Wednesday, October 2, 2013

Moral Relativism

At the dinner table tonight, I brought up the concept of morality. Reading the texts from these various civilizations and trying to understand their different, sometimes strange ways of life made me really confused and, actually, kind of sad for some reason. Is morality truly objective or subjective? For example, ancient Greeks believed that avenging your father by killing his murderer was the write thing to do. Was it, in fact, the right thing to do? Or did the Greeks get it wrong? To us, the answer seems obvious: the Greeks were wrong because murdering another person is flat out wrong. My brother played devils advocate at our dinner table, though, and pointed out that maybe morality is subjective. Maybe killing another person isn't actually wrong, but we believe it is because thats our perspective. And mind you, that perspective is heavily influenced by the society we've grown up in, the religion we follow, etc. He went so far as to say that maybe if we weren't influenced by any of these external factors, we would have grown up with a completely different set of morals, and killing someone would not fall under the "wrong"category. Who knows? It's difficult to grasp at first, this concept that whats "right" and "wrong" to us might not actually be "right" and "wrong".
On the other hand though, maybe their is an objective moral path that a greater power knows about. If so, its depressing to think that the majority of the world lives their life on the wrong path. Think about it... with so many different religions that consist of completely disparate ethical guidelines, we can't all be getting it right. I think Taoists and Confucianists would agree with the latter argument: morality is objective. Nietzsche would vouch for the opposite.
I'm going to try to build a table (subjective vs. objective) or further discuss the philosophers we've studied (plus a few more?) who took a stand on this concept, so look out for my next post!

5 comments:

Kincy GIbson said...

If you take the question of subjectivity and objectivity further, you can also bring in the teachings of Plato. You can make the argument that everything is subjective because we receive knowledge from our senses. Is the table really there when we leave the room? Or if we dream that we are a butterfly, are we a butterfly or a human in reality. I think the questioning of subjectivity or objectivity could go on forever. The topic of subjectivity makes my head hurt!

Megan Hoolahan said...

I would agree that morality is subjective. In our own society we often debate between what is right and what is wrong. Consider same-sex marriage, some consider it morally incorrect and others consider it okay. It all depends on the environment in which we grow up in.

Ian Kuehne said...

I would definitely subscribe to the idea that morals are objective. Of course humans have limited capacity for judgment and we cannot come up with a perfect, immutable, and universal set of morals, but that does not mean we cannot use whatever standards society comes up with. A successful society will be successful because whatever ideas it comes up with work well, and just because in some sense its mores may be arbitrary does not mean that they are not worth following. I think that the best thing a limited person can do is to come up with a set of principles that he or she believes are worthwhile, and follow them as if they were objective truth. Of course such principles arise from social factors and are not perfect, but since the entire purpose of principles is to hold them firmly, taking a relativist stance on morality is equivalent to having no morals at all.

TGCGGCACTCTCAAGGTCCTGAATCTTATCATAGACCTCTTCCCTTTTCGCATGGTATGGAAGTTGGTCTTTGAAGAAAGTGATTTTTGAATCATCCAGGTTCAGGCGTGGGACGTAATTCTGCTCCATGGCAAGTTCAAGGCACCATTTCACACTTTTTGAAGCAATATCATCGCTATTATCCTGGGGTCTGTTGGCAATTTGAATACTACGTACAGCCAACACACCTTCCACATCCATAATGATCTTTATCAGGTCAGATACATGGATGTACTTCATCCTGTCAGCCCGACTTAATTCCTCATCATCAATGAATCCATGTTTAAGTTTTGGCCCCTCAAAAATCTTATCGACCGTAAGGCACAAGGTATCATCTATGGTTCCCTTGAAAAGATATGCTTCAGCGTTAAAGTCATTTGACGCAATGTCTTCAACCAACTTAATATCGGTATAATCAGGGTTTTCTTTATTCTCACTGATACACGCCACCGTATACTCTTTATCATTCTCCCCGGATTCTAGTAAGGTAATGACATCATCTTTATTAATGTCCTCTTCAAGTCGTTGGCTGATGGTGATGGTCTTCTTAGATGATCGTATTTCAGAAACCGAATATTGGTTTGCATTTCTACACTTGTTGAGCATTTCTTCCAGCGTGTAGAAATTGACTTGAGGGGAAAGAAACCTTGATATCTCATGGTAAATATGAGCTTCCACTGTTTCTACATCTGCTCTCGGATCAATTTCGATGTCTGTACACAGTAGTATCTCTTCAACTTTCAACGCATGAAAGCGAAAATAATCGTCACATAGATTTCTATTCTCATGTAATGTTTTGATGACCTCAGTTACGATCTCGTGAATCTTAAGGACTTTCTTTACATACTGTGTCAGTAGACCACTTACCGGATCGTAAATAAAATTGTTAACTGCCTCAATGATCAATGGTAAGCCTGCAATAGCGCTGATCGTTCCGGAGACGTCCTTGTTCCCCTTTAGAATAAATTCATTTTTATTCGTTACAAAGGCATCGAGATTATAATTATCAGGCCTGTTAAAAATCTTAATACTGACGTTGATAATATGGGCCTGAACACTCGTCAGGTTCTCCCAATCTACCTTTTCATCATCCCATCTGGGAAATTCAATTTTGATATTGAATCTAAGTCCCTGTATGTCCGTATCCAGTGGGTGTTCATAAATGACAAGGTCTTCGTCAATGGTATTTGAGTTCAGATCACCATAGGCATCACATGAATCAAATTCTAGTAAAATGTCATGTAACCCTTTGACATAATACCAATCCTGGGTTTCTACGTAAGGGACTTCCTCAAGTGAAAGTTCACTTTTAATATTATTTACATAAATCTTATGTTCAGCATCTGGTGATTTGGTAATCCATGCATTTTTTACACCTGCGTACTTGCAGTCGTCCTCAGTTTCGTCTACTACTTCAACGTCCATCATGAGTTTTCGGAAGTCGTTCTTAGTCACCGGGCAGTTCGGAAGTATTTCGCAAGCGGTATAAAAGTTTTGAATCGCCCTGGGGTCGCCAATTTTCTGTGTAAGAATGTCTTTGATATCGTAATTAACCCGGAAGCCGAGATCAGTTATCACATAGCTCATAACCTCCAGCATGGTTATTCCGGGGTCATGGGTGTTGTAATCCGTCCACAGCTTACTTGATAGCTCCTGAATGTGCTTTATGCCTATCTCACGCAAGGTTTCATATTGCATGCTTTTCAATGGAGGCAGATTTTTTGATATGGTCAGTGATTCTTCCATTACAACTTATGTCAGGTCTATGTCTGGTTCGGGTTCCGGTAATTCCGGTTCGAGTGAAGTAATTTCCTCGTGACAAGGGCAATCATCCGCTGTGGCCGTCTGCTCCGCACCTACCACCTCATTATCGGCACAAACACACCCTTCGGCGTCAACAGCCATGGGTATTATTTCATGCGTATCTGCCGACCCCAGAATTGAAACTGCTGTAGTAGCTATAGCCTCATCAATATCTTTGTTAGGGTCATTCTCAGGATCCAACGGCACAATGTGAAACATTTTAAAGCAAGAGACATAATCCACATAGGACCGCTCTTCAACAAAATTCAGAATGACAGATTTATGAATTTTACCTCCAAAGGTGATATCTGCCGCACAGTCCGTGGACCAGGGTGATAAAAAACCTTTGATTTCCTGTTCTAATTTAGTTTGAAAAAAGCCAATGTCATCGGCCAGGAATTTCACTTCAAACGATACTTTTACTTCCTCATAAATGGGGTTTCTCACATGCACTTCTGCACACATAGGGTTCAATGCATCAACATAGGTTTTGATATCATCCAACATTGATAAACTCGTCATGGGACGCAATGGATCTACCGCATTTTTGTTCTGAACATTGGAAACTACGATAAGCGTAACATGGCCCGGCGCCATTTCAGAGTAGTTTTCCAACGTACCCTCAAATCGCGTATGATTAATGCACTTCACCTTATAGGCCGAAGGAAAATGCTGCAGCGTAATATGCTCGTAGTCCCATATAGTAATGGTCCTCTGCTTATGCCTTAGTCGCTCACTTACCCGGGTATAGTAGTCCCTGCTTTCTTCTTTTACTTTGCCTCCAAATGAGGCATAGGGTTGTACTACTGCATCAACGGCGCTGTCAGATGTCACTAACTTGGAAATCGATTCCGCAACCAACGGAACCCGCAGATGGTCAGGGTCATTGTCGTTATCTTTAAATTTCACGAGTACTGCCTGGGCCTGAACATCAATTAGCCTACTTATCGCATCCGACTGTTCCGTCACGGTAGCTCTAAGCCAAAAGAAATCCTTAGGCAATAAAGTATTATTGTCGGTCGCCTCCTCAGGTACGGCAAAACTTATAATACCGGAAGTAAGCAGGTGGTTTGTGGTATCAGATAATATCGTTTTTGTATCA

Amy Clement said...

Megan, I love that you brought that up! The reactions to same-sex relationships within the religious community is so interesting. It seems that those who preach love and acceptance would be the first ones to condemn the unfair treatment of gay individuals. Instead, they are usually the main proponents of violating their rights. However, it seems that their morals and treatment of others depends on the situation. To some people, "treat others how you want to be treated" is more important than the black and white of "a man shall not lie with another man." But others see the direct and spelled out teachings to be absolute.

Brooke M. Hathaway said...

Ian, I completely agree with you that it is up to individuals to follow the religion, principles, morals, ect. of their choosing. When people attempt to inflict their own religions or principles on others, that's when things get messy. I once read somewhere, "Religion doesn't cause war, people do." For example, it wasn't Catholicism that started the Crusades, it was the people who decided to force their religion on others that started the Crusades. I think this quote can apply to so much more than religious wars. Even in the 21st century, principles are constantly being debated over. For example, like Megan brought up with same-sex marriage. Honestly, it's human nature to believe that our own beliefs and principles are the correct ones. In a perfect world, everyone would be free to believe and live by what they want. However, there isn't a universally accepted idea of what is true or what is right.